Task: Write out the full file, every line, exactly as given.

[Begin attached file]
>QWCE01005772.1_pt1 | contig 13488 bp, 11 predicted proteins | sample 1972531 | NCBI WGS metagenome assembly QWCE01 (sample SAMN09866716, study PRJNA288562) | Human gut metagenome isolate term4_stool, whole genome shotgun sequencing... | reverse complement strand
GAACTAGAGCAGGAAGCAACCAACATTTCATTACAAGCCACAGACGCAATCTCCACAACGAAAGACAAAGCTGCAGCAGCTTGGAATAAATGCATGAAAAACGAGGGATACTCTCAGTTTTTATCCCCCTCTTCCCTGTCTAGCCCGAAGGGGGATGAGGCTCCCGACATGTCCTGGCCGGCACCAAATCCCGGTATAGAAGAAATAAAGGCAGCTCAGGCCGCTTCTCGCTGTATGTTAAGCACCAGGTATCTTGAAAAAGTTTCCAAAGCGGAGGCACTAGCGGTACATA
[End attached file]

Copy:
>QWCE01005772.1_pt1 | contig 13488 bp, 11 predicted proteins | sample 1972531 | NCBI WGS metagenome assembly QWCE01 (sample SAMN09866716, study PRJNA288562) | Human gut metagenome isolate term4_stool, whole genome shotgun sequencing... | reverse complement strand
GAACTAGAGCAGGAAGCAACCAACATTTCATTACAAGCCACAGACGCAATCTCCACAACGAAAGACAAAGCTGCAGCAGCTTGGAATAAATGCATGAAAAACGAGGGATACTCTCAGTTTTTATCCCCCTCTTCCCTGTCTAGCCCGAAGGGGGATGAGGCTCCCGACATGTCCTGGCCGGCACCAAATCCCGGTATAGAAGAAATAAAGGCAGCTCAGGCCGCTTCTCGCTGTATGTTAAGCACCAGGTATCTTGAAAAAGTTTCCAAAGCGGAGGCACTAGCGGTACATA